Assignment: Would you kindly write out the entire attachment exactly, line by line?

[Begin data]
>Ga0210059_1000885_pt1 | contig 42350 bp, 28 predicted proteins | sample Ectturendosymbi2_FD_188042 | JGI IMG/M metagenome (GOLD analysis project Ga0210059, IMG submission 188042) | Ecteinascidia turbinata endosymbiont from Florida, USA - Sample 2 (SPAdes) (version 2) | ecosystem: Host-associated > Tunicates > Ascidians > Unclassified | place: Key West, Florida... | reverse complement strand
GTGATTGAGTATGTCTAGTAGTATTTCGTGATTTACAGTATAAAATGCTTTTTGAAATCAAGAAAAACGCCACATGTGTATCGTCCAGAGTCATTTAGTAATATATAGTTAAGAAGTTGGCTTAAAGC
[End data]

>Ga0210059_1000885_pt1 | contig 42350 bp, 28 predicted proteins | sample Ectturendosymbi2_FD_188042 | JGI IMG/M metagenome (GOLD analysis project Ga0210059, IMG submission 188042) | Ecteinascidia turbinata endosymbiont from Florida, USA - Sample 2 (SPAdes) (version 2) | ecosystem: Host-associated > Tunicates > Ascidians > Unclassified | place: Key West, Florida... | reverse complement strand
GTGATTGAGTATGTCTAGTAGTATTTCGTGATTTACAGTATAAAATGCTTTTTGAAATCAAGAAAAACGCCACATGTGTATCGTCCAGAGTCATTTAGTAATATATAGTTAAGAAGTTGGCTTAAAGC